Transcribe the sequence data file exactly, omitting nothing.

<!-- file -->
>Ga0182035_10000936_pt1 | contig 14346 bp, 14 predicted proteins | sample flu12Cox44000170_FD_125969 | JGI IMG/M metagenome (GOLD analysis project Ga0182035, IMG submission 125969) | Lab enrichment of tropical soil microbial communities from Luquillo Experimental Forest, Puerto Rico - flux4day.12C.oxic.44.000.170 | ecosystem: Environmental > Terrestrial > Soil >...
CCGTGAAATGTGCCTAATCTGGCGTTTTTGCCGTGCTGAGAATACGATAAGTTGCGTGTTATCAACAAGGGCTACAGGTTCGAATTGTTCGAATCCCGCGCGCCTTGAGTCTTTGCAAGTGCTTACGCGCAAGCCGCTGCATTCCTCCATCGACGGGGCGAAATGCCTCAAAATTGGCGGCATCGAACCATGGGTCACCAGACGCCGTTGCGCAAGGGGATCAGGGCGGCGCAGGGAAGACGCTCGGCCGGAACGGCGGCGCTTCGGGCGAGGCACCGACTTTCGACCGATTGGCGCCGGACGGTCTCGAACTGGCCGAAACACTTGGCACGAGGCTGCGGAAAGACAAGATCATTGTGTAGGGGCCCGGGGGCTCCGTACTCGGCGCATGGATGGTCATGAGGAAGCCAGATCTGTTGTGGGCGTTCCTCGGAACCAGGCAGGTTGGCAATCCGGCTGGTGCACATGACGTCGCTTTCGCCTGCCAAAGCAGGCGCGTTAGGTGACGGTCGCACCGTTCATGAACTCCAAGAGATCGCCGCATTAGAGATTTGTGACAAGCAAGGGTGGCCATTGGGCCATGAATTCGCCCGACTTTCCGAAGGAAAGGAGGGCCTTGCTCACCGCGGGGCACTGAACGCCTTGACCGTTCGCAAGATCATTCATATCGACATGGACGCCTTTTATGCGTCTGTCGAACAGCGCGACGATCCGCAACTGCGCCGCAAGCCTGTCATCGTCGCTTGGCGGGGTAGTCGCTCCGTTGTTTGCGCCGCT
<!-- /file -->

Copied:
>Ga0182035_10000936_pt1 | contig 14346 bp, 14 predicted proteins | sample flu12Cox44000170_FD_125969 | JGI IMG/M metagenome (GOLD analysis project Ga0182035, IMG submission 125969) | Lab enrichment of tropical soil microbial communities from Luquillo Experimental Forest, Puerto Rico - flux4day.12C.oxic.44.000.170 | ecosystem: Environmental > Terrestrial > Soil >...
CCGTGAAATGTGCCTAATCTGGCGTTTTTGCCGTGCTGAGAATACGATAAGTTGCGTGTTATCAACAAGGGCTACAGGTTCGAATTGTTCGAATCCCGCGCGCCTTGAGTCTTTGCAAGTGCTTACGCGCAAGCCGCTGCATTCCTCCATCGACGGGGCGAAATGCCTCAAAATTGGCGGCATCGAACCATGGGTCACCAGACGCCGTTGCGCAAGGGGATCAGGGCGGCGCAGGGAAGACGCTCGGCCGGAACGGCGGCGCTTCGGGCGAGGCACCGACTTTCGACCGATTGGCGCCGGACGGTCTCGAACTGGCCGAAACACTTGGCACGAGGCTGCGGAAAGACAAGATCATTGTGTAGGGGCCCGGGGGCTCCGTACTCGGCGCATGGATGGTCATGAGGAAGCCAGATCTGTTGTGGGCGTTCCTCGGAACCAGGCAGGTTGGCAATCCGGCTGGTGCACATGACGTCGCTTTCGCCTGCCAAAGCAGGCGCGTTAGGTGACGGTCGCACCGTTCATGAACTCCAAGAGATCGCCGCATTAGAGATTTGTGACAAGCAAGGGTGGCCATTGGGCCATGAATTCGCCCGACTTTCCGAAGGAAAGGAGGGCCTTGCTCACCGCGGGGCACTGAACGCCTTGACCGTTCGCAAGATCATTCATATCGACATGGACGCCTTTTATGCGTCTGTCGAACAGCGCGACGATCCGCAACTGCGCCGCAAGCCTGTCATCGTCGCTTGGCGGGGTAGTCGCTCCGTTGTTTGCGCCGCT